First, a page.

Hanging up the robes: Judge Houston retires after three decades on the bench

ABERDEEN – For all but eight years since Aberdeen was founded, a member of the Locke Houston lineage has found a place in its judicial system. The great-great grandfather of Judge David Houston III opened a law practice in 1843, which continued until Houston was appointed United States Bankruptcy Judge of the Northern District of Mississippi.
Nearly 30 years later, that chapter is closing as Houston passes the gavel to his successor, Birmingham attorney Jason Woodard. In those years serving on the bench, Houston’s biggest take away has been bad things happen to good people.

RAY VAN DUSEN/MONROE JOURNALRETIRING – Outgoing U.S. Bankruptcy Judge David Houston III left the bench after serving 30 years as judge.

RETIRING – Outgoing U.S. Bankruptcy Judge David Houston III left the bench after serving 30 years as judge.

“It’s fortunate to have a safety net for people in a bankruptcy situation in this country. I have felt empathetic for the people in these situations and it’s evident there is still a lot of suffering in this country,” Houston said.
Rewinding some years before such accomplishments as a place on numerous committees and recipient of several awards, there was a young man who would eventually follow in his father’s footsteps. From the Ole Miss football games together beginning in the early 1950s to turning a tassel from the same law school, Houston lived by a more rigorous schedule when first beginning his career.
His special agent training with the Federal Bureau of Investigation began at Quantico, Va., before his assignments took him to Tampa, St. Petersburg, Fla. and New York working everything from wiretapping, bank robberies, extortion and terrorist threats to airlines and even the ocean liner, Queen Elizabeth II.

“The hectic pace had gotten to be too much. I could look across the Hudson River everyday to see where I was going to work, but it still took me an hour to get there by public transportation. I was used to working anytime of the day or night, but I really did want to practice law so I came back home to practice with my father,” Houston said.
Houston reflects on his three years serving in the FBI as a means of self-directed maturity before his return home. He recalls his 11 years in private practice as a great learning experience under two great teachers – his father, David Houston II, and Claude Chamberlin.
Following positions mixed in those years as assistant district attorney for the First Circuit Court District of Mississippi, municipal judge and city attorney for the City of Aberdeen, Houston’s career took an unexpected turn that stretched nearly 30 years when Judge L.T. Senter asked if he was interested in being bankruptcy judge in 1983.
“Really I only thought it would be just a few short years and here we are 30 years later. Through everything I’ve done, I can truly say I’ve enjoyed every single one of my jobs,” Houston said.
With a caseload beginning with 1,500 in the beginning and ending with 12,000 to 13,000 when Houston retired, the growth of the bankruptcy court was one that helped Aberdeen’s already strong presence north Mississippi’s judicial system.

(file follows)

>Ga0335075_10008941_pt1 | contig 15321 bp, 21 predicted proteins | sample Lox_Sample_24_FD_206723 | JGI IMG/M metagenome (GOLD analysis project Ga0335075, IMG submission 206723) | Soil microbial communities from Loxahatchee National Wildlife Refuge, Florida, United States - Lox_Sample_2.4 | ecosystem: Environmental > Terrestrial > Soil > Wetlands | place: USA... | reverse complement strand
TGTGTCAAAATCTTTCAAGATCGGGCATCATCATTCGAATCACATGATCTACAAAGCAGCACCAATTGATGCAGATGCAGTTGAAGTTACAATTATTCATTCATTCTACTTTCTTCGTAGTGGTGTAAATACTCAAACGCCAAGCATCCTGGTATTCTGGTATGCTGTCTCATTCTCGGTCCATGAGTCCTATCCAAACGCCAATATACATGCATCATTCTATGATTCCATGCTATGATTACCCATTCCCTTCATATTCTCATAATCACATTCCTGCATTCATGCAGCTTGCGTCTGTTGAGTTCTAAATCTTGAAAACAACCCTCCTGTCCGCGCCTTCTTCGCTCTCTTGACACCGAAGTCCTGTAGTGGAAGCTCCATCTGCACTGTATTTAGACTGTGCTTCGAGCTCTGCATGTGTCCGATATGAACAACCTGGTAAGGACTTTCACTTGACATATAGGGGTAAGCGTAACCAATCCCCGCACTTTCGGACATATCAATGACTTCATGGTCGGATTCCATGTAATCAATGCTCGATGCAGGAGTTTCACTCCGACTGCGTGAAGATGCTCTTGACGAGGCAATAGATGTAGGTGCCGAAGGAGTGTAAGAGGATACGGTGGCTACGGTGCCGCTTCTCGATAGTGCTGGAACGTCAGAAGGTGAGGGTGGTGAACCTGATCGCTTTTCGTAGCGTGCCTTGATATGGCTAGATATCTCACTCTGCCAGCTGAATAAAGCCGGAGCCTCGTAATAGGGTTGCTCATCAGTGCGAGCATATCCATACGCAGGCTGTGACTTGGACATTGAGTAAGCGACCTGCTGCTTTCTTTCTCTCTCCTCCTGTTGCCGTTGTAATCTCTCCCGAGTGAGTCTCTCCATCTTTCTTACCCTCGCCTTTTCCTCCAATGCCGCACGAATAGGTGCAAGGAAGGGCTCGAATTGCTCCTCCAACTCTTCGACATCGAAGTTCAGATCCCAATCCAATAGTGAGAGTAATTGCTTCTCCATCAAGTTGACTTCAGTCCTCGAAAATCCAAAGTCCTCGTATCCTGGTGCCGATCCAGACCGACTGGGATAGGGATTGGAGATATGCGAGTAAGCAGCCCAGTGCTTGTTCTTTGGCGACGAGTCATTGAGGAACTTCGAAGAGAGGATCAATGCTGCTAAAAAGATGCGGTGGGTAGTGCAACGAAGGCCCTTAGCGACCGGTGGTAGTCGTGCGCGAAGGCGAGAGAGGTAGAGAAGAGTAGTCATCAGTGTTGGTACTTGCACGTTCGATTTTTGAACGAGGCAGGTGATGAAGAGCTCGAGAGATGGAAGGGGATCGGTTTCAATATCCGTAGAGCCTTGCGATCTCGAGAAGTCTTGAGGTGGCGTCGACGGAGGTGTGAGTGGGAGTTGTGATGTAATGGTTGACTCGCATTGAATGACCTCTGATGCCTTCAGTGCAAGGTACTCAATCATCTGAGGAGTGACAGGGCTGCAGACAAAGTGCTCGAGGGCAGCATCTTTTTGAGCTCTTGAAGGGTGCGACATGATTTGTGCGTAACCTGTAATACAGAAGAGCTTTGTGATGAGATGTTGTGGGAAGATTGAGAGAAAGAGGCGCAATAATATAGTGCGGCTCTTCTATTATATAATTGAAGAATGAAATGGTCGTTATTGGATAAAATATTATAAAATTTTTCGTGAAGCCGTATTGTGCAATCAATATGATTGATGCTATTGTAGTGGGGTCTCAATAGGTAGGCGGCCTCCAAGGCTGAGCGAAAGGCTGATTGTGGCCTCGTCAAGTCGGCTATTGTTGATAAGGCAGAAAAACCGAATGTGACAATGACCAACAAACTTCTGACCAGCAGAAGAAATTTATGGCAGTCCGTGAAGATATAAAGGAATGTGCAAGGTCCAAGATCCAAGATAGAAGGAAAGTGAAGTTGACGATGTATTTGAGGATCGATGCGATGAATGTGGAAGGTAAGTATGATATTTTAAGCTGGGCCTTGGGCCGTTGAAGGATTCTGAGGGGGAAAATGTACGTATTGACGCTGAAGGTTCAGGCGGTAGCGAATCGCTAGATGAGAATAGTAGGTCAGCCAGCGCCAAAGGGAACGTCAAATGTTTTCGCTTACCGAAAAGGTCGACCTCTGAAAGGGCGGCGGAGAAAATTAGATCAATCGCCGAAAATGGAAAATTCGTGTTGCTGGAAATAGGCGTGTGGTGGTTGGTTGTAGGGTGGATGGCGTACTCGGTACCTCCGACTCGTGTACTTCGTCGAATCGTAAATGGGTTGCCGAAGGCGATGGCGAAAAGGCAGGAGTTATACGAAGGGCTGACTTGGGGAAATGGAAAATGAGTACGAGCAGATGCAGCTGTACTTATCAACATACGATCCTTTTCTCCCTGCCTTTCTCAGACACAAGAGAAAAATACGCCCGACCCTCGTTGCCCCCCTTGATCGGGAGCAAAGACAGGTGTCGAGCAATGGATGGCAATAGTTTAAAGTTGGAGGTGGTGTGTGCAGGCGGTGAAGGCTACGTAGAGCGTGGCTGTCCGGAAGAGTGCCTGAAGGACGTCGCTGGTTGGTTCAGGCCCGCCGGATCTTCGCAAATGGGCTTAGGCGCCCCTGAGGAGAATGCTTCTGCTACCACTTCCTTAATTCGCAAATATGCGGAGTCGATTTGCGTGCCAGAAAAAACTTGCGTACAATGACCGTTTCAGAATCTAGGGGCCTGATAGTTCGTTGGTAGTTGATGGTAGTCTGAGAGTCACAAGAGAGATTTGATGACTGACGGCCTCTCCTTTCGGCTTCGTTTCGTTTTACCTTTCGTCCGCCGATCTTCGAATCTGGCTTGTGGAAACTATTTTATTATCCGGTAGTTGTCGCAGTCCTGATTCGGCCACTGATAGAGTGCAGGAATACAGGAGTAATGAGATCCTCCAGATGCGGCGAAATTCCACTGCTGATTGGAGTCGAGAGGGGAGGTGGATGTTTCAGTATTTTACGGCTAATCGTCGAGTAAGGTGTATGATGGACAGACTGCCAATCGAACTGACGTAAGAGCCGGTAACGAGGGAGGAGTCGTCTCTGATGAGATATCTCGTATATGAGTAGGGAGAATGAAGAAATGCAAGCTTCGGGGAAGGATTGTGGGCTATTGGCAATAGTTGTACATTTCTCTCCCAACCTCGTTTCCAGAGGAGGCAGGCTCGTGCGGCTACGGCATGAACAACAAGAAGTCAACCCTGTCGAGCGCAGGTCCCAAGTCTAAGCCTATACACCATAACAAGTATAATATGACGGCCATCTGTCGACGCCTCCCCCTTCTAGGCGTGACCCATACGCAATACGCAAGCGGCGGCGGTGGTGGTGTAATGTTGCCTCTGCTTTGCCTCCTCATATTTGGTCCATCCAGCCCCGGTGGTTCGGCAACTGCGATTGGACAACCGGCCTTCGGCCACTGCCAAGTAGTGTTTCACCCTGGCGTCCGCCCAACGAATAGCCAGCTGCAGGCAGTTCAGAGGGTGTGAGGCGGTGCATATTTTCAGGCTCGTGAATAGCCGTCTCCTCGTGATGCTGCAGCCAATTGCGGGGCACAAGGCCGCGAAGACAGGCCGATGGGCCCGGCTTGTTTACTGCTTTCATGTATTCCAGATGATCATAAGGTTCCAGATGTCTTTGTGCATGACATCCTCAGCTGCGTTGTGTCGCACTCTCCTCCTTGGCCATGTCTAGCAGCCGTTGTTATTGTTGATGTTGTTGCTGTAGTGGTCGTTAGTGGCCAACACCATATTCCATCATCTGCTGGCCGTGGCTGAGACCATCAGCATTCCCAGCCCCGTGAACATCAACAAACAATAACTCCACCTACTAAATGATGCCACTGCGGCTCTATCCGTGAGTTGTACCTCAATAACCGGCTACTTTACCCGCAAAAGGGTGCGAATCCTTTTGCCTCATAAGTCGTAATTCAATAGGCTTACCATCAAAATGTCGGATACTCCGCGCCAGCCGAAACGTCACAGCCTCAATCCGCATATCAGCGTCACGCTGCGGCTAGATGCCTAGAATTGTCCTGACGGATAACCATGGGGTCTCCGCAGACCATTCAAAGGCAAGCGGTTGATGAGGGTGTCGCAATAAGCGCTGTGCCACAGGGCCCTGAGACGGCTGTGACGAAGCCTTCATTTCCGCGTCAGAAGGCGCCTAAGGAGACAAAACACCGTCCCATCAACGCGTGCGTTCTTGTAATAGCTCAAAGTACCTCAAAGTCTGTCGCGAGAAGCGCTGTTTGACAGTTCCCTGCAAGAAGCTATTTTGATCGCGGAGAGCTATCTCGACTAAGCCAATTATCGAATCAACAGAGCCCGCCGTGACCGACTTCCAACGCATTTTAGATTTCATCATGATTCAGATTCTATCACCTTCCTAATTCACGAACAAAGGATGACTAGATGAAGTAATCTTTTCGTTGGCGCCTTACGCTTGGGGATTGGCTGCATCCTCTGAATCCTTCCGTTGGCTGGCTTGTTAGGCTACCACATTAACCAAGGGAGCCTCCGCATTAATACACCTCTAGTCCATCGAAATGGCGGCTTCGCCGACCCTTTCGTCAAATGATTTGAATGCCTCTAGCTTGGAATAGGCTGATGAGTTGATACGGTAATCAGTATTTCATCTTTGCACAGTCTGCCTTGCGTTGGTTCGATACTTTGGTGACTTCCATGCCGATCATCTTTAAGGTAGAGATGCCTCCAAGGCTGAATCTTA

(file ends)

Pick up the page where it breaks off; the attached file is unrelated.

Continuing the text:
“When I took the position as bankruptcy judge, we were located in the [Thomas G.] Abernathy [Federal] Building downtown. For the first six months, the office was still in Greenville, but it moved to Aberdeen in 1984. As time went by, we were running out of space to the point we had items stored in the hallway,” Houston said.
In 2005, the Thad Cochran Federal Building was dedicated, which secured the bankruptcy court in Aberdeen for at least 30 years.
“The bankruptcy court has helped create several good jobs, which plays a significant role to Aberdeen’s economy,” Houston said.

Helping secure the new courthouse then is an item on a long list of accomplishments Houston has logged throughout his years of service. As a visiting judge throughout Texas, he gained an education in bankruptcy court through the oil and gas industry. As a committee member of numerous committees in the judicial system, he gained a credibility for more appointments.

For the past 15 years, Houston served on the Judicial Conference Committee on the Budget, which has most recently set a budget in excess of $6 billion for the country’s judicial branch.
Before retirement, Houston was the longest serving of the 11 committee members in the United States by one day and the only bankruptcy judge on the committee.
Houston was also the first federal trial judge to receive the Mississippi Bar Association’s Judicial Excellence Award, which he earned in 2011.
As for Houston’s future, he has no set plans, but did reveal the possibility of teaching.
Even in his absence of the judicial system, three of his four children can carry on the family tradition. While his oldest daughter, Laura, is pursuing a master’s degree in archeology at the University of South Florida, his son, David, graduated from Ole Miss Law School and practices bankruptcy and commercial litigation law in Nashville. After graduating law school at Ole Miss, his daughter, Beth, work in oil and gas in State College, Penn., and his youngest daughter, Locke, is in the middle of her second year of law school at Ole Miss.

About Ray Van Dusen

I've been with the Monroe Journal since Aug. 2009 as a staff writer, but took the role as news editor in late 2012. I'm always looking for interesting story ideas from around Monroe County. You can reach me via email at ray.vandusen@journalinc.com.